Michael Sidibe, the Executive Director of UNAIDS, is appalled that sex worker organizations do not have a voice in the International AIDS Conference this year. He calls it “outrageous” that in 2012, “when we have everything to beat this epidemic, we still have to fight prejudice, stigma, discrimination, exclusion, and criminalization.” Sidibe called the Kolkata alternative to the International AIDS Conference “a wonderful example of people who face stigma and discrimination speaking out and taking control of their own destinies.” Along with many other organizations in Washington, D.C. this week who show sympathy and support for the Kolkata sex worker organizations, Sidibe calls for “a new paradigm” in fighting HIV/AIDS “where people most at risk, including sex workers, are at the center” of the global response to this epidemic which has killed nearly 35 million people over three decades, 1.7 million just in the past year, and over 2.5 million new infections this year.

A May 2012 study published in The Lancet medical journal found that female sex workers are almost 14 times more susceptible to HIV infection than other women in low and middle-income countries. As such, it is injurious to public health to exclude the voice of sex workers in the global conversation on AIDS.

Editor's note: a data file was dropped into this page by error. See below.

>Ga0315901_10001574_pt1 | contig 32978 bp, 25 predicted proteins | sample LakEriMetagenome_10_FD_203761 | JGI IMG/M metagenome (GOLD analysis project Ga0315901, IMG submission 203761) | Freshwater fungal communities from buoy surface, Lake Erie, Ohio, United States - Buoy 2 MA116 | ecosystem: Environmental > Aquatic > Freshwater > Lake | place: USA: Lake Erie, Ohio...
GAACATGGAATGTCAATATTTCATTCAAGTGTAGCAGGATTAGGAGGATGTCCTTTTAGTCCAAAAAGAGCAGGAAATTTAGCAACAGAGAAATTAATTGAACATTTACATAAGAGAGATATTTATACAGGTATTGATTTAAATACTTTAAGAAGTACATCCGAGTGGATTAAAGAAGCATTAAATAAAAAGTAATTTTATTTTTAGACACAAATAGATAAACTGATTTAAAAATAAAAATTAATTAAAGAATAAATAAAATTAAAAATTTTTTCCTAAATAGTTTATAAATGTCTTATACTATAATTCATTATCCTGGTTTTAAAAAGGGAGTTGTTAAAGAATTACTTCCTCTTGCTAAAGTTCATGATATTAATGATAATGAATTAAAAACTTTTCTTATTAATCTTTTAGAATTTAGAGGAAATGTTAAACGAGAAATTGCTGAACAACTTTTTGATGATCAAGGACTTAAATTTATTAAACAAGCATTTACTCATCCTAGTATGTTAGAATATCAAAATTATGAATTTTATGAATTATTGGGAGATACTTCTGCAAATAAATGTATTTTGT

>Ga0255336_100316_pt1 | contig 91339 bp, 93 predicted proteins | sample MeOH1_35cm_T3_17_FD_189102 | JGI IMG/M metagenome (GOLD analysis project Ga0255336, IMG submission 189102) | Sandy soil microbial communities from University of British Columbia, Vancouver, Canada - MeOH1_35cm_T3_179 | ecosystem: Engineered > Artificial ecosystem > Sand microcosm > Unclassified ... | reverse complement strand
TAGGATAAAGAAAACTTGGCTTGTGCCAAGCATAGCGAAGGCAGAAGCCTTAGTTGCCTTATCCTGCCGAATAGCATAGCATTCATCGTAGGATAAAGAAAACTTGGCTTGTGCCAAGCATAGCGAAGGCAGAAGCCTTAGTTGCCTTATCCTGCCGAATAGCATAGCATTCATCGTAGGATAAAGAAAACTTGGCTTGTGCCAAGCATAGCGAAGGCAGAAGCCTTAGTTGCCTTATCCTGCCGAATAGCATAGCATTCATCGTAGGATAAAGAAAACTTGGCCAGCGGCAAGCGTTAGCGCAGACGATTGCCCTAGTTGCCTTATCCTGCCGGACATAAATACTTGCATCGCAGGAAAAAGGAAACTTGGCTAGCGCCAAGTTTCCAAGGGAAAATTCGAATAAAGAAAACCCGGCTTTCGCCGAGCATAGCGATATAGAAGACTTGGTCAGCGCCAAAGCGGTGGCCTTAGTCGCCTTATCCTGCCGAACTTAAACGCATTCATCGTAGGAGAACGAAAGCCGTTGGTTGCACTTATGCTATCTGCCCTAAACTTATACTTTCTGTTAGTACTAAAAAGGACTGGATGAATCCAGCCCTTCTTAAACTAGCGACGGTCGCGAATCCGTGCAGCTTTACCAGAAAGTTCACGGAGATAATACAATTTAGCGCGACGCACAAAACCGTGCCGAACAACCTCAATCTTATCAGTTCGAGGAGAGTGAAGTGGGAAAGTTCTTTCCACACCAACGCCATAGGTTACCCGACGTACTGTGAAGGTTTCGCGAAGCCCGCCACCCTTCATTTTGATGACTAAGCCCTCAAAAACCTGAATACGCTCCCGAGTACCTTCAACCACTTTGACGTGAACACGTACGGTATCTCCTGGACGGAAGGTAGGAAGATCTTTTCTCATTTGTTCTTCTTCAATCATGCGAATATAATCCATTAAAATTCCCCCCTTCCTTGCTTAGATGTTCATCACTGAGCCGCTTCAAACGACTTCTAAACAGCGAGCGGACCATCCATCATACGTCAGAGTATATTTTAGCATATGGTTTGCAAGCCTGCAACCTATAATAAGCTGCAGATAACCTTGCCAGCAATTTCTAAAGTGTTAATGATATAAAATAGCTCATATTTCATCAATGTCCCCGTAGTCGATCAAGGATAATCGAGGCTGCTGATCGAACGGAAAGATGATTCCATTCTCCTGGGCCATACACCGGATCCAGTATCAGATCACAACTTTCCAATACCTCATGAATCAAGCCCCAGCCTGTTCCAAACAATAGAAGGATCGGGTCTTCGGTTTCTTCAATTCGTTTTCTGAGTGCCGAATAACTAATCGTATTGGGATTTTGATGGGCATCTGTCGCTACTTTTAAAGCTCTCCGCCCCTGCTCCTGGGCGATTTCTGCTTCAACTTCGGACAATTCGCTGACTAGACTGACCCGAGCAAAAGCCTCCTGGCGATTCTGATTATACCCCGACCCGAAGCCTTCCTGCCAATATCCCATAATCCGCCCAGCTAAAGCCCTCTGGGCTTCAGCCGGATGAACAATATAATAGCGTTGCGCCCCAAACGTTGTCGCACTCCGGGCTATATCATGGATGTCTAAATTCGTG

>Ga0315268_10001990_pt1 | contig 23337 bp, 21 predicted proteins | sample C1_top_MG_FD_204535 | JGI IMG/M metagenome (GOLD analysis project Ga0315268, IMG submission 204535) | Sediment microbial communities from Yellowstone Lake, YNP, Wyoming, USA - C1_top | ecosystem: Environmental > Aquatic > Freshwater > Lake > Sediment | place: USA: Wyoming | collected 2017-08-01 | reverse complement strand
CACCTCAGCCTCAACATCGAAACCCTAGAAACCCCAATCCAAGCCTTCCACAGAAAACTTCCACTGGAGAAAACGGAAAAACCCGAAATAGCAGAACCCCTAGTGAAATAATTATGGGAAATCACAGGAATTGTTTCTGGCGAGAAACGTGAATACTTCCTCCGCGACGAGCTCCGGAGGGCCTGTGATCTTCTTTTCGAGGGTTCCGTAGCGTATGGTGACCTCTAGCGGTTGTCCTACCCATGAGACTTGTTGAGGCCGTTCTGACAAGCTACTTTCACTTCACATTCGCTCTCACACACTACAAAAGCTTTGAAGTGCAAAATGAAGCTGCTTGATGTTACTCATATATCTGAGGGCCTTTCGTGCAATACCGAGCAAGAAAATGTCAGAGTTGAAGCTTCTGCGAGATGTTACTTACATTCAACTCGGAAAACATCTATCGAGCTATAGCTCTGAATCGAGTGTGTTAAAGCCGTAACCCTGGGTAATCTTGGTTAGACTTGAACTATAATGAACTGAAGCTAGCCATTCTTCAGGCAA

“I don’t know how we’re ever going to see an end to AIDS in our lifetime,” announced U.S. representative Barbara Lee from California, “without including all of those populations who must be involved as part of this solution.” 

Sex Workers as Community Leaders. By leaving sex workers out of the equation, the global AIDS movement is underestimating is the impact that sex worker leadership can lend in the fight against the spread of this disease.